Is it really illegal then?
I found one answer to this question when looking into LiberKey
’s view of the word “illegal” in reference to accusations by an organization that is not Mozilla:
[They have] no mandate from editors whose software are present in LiberKey. They hold copyright and only them have the right to debate of legality when it comes to the use of their product. (source)
True, but not entirely: commercial software resolves problems in court, but open software like these relies on a community to resolve issues. Since acquiring Sun Microsystems, the open source community has watched Oracle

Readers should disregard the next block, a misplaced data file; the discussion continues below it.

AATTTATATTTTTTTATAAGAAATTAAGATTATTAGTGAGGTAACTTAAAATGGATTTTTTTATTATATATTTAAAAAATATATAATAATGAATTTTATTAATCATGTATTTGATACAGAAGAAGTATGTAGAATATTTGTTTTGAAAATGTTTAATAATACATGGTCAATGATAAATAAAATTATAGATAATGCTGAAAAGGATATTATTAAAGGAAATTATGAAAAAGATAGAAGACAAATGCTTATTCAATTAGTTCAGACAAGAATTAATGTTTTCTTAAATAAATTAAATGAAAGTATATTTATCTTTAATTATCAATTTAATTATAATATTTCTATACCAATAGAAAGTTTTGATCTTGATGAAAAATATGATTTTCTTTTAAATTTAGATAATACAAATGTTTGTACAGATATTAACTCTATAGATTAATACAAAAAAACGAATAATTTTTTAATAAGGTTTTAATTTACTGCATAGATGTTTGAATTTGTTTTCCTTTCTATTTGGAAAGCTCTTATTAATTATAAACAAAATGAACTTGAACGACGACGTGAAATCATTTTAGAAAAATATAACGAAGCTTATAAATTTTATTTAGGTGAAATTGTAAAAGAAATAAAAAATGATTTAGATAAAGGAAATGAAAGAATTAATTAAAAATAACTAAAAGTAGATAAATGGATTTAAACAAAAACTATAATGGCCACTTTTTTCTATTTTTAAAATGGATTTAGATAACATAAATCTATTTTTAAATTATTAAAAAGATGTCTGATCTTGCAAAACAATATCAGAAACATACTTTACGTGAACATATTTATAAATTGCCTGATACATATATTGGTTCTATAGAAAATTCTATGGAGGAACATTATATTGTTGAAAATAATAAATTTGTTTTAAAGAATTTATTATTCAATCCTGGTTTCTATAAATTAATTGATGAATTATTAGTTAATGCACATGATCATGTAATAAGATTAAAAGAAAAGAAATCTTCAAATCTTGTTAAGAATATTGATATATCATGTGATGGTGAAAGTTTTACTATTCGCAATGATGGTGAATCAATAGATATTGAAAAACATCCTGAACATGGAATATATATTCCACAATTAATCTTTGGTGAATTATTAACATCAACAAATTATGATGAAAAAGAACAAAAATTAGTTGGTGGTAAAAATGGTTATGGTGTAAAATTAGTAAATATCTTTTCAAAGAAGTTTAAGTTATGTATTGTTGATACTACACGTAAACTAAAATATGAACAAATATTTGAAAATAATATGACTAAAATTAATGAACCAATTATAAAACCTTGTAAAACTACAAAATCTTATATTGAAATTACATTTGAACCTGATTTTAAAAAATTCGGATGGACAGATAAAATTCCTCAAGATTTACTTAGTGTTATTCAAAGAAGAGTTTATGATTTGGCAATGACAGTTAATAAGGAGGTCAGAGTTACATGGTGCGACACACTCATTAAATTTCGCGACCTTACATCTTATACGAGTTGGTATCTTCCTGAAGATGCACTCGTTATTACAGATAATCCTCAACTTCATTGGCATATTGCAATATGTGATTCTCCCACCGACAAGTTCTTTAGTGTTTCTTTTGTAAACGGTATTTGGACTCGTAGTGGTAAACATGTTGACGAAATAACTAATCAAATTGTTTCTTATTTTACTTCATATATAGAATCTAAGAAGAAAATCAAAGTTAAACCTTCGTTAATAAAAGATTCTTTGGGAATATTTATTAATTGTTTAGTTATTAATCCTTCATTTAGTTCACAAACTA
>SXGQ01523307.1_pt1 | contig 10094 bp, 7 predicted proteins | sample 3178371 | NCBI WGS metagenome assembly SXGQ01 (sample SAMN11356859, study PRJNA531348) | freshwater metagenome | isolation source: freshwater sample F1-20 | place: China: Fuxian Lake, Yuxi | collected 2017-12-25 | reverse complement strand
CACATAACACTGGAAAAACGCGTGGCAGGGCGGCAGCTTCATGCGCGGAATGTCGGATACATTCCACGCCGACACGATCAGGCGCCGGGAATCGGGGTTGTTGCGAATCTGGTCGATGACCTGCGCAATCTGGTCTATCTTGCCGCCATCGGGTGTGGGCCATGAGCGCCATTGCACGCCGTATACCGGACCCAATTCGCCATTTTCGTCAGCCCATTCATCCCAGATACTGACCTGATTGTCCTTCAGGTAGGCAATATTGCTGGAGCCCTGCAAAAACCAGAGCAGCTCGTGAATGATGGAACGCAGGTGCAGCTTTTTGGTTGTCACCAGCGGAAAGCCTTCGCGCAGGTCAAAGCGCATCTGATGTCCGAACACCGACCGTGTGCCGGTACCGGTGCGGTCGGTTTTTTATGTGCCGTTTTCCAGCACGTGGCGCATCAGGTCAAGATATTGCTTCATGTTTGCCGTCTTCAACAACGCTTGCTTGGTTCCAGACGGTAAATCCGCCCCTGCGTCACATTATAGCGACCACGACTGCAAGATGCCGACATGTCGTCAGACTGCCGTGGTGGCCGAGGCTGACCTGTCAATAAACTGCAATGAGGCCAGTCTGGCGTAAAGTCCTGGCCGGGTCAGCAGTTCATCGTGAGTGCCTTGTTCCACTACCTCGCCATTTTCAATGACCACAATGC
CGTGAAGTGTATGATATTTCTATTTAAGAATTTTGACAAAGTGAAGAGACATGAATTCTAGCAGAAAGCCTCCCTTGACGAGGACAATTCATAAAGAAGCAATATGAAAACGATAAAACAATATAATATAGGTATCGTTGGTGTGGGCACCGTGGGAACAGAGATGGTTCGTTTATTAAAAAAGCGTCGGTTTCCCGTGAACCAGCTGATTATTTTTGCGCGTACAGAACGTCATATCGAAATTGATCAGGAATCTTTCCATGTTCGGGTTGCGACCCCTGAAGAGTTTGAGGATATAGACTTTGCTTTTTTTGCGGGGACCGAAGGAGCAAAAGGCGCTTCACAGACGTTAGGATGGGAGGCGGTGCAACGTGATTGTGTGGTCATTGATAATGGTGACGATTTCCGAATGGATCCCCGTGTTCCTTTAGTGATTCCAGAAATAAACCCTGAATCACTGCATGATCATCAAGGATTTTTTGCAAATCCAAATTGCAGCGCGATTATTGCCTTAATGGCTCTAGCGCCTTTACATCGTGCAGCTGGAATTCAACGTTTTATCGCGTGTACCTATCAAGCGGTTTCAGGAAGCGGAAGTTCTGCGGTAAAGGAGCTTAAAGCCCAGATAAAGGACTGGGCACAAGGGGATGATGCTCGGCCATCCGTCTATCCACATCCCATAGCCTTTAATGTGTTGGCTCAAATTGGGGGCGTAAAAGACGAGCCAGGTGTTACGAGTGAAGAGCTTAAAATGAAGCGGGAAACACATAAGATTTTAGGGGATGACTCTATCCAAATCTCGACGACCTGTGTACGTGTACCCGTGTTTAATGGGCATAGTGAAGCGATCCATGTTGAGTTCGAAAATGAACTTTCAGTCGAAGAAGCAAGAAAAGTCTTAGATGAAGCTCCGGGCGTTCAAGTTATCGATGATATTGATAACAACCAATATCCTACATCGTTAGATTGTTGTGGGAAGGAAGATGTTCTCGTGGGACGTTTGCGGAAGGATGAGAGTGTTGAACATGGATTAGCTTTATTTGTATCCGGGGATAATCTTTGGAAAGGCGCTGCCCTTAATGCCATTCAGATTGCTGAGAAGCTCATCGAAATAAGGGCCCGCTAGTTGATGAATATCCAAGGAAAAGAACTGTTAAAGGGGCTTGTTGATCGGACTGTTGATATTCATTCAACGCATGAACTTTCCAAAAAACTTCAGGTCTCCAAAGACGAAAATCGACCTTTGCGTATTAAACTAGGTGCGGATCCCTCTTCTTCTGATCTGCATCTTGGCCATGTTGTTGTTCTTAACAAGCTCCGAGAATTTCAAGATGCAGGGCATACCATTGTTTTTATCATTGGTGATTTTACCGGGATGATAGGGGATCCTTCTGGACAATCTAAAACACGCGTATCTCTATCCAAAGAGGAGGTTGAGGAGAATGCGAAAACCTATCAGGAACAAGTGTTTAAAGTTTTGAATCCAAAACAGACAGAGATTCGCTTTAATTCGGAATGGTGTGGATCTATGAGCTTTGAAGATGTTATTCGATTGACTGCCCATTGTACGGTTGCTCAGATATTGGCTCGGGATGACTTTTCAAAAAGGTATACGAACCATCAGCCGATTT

discard this reality to its own detriment. Mozilla is now even less likely to take an active stance about small projects that use their code. However, if WinPenPack
, or any of the others products get very popular or have a version with a serious and very public security flaw, I expect that policy would change.
Additionally it’s not something they necessarily need to take to court, if Mozilla put out a press release just asking people to, I think many sites would remove references to non-licensed versions.